Crocs Baya Clogs

Weight0.43 pounds
ToeVented
HeelOpen
Fit Roomy

The Crocs Baya Clogs are very similar to the Crocs Classic Clogs, but they have extra ventilation holes for more breathability and more water release. The ventilation ports down the side spell the word “Crocs”. Just like the Crocs Classic Clogs, these Baya Clogs have an open heel with pivoting heel strap.

These Crocs Baya Clogs tied the Crocs Classic Clogs as the most lightweight Crocs that I tried. My size 12 men’s Crocs Baya Clogs weigh 0.43 pounds per shoe, delivering you an ultra-lightweight, breathable clog. The Crocs Baya has a roomy toe box just like the Crocs Classics.

This is the current price of these Crocs Baya Clogs available at Crocs.com (paid affiliate link takes you to Crocs.com). If you want to read more about this type of Crocs and see sizing photos, visit my Crocs Baya Review.

Crocs Bistro Pro LiteRide Clogs

Weight0.83 pounds
ToeNot Vented
HeelOpen
Fit Roomy

This Crocs Bistro Pro LiteRide Clog is a spin on the Crocs Bistro Clog we discussed above, but there are some significant differences here. This Bistro Pro features the LiteRide foam insoles which provide extra cushioning under the foot.

These Bistro Pro Clogs also have an adjustable heel strap so you can customize the fit for extra support when needed. These Clogs also have the slip-resistant outsoles for extra grip. They do have the same roomy fit as the regular Crocs Bistro clogs, and are not ventilated.

This is the current price of these Crocs Bistro Pro Clogs available at Crocs.com (paid affiliate link takes you to Crocs.com). If you want to read more about this type of Crocs and see sizing photos, visit my Crocs Bistro Pro LiteRide Review.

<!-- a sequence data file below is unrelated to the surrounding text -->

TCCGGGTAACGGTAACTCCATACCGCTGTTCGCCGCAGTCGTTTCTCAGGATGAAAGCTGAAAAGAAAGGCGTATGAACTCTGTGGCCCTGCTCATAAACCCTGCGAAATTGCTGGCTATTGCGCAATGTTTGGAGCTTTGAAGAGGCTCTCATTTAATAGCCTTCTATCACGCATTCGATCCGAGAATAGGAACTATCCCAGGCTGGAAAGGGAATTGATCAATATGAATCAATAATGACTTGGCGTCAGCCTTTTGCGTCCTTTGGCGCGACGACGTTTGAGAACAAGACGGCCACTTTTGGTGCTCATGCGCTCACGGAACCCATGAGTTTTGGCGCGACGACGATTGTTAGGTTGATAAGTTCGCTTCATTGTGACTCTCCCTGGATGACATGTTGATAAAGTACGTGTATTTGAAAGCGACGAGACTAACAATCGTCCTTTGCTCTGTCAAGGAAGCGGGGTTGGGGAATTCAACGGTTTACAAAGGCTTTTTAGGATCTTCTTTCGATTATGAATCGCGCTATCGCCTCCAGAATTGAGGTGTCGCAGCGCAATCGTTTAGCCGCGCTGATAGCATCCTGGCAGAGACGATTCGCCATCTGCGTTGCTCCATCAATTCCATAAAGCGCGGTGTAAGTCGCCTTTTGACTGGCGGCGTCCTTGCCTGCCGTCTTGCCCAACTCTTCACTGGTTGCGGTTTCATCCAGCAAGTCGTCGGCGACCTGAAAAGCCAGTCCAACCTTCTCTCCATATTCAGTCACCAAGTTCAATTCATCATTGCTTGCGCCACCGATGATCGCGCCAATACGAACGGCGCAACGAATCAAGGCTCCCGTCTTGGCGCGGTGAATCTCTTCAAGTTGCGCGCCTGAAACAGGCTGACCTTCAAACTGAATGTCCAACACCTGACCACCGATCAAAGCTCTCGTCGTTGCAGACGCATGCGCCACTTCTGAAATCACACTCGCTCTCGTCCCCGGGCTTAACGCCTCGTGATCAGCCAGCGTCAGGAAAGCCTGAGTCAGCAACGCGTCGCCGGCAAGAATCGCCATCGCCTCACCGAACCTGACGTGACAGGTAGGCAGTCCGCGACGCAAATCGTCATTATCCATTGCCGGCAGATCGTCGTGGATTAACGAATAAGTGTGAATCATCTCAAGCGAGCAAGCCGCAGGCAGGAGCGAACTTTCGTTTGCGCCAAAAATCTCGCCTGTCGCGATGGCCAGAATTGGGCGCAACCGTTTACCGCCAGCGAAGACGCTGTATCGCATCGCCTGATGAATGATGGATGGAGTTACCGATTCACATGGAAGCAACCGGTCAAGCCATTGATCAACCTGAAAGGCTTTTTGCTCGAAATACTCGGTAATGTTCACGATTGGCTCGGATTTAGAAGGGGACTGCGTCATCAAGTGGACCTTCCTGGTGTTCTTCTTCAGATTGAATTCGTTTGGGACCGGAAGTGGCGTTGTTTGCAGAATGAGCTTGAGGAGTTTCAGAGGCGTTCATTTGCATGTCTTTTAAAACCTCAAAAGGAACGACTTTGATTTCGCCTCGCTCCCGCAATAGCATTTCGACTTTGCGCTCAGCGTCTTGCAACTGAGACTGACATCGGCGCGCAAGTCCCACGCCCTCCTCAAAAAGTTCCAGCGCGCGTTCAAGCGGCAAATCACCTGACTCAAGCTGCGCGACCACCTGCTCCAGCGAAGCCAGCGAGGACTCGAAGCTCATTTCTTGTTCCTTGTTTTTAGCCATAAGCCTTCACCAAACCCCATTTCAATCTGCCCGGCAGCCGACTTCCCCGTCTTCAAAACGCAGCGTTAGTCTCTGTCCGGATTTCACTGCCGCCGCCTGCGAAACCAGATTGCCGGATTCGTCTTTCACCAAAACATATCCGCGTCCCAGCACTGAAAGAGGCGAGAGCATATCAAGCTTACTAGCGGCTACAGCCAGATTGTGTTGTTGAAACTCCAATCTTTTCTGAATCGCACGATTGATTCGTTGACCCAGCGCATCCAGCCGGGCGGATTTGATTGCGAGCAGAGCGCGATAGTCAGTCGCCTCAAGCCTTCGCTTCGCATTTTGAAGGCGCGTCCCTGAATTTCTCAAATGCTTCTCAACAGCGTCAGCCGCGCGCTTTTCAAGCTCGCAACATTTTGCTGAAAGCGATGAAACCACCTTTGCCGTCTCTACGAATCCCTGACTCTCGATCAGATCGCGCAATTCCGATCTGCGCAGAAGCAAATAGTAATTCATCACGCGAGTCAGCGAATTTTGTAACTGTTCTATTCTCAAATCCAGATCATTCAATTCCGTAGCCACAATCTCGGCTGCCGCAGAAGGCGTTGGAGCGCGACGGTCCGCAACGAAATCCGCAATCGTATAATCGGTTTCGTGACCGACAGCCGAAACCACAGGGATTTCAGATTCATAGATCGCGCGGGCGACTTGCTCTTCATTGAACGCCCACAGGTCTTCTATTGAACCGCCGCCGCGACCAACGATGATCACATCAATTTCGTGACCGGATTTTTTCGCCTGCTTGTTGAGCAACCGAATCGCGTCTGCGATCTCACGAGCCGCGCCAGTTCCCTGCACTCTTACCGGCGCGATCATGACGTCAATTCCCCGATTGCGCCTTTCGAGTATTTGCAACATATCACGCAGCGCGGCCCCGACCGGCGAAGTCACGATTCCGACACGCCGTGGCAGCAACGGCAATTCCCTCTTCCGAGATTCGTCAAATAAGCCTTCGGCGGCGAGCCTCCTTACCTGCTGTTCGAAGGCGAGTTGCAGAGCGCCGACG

Crocs LiteRide Clogs

Weight0.66 pounds
ToeVented
HeelOpen
Fit Relaxed

The Crocs LiteRide Clogs are designed different than other Crocs styles. These LiteRide Clogs are ventilated, but the ventilation holes are much smaller than normal Crocs, which just gives these clogs a different appearance.

Overall, these LiteRide Clogs have a sleeker, more athletic design, and feature the LiteRide foam insoles for extra cushioning under the foot. Because these Crocs LiteRide Clogs have a “relaxed” fit, they aren’t quite as wide as the Crocs Classics that have a “roomy” fit.

This is the current price of these Crocs LiteRide Clogs available at Crocs.com (paid affiliate link takes you to Crocs.com). If you want to read more about this type of Crocs and see sizing photos, visit my Crocs LiteRide Review.

Crocs Yukon Vista II Clogs

Weight0.56 pounds
ToeVented
HeelOpen
Fit Roomy

The Crocs Yukon Vista Clog is shaped much like the traditional Crocs Classics, but has several design differences. The faux leather detailing across the top gives it a unique, rugged design, and the adjustable heel strap allows you to customize the fit.

It lacks ventilation holes across the top, but does have the side ventilation holes, which helps increase air flow. It has a roomy toe box, but I found my normal sizing to fit true to size (just don’t expect a narrow fit).

My size 12 men’s Crocs Yukon Vista II clogs weigh 0.56 pounds per shoe. This makes these Crocs Yukon Vista II clogs tied for third lightest-in-weight out of the Crocs clogs that I tried.

This is the current price of these Crocs Yukon Vista Clogs available at Crocs.com (paid affiliate link takes you to Crocs.com). In my experience, the Crocs Yukon Vista Clogs fit true to size. If you want to read more about this type of Crocs and see sizing photos, visit my Crocs Yukon Vista Review.


How to Choose the Right Type of Crocs

Are Crocs Adjustable?

Most types of Crocs clogs come with a pivoting heel strap that is not adjustable. But it is also important to note that the pivoting heel strap is quite flexible, which does help the overall fit of the clog. In the video below, I tried to capture how flexible the pivoting heel strap really is: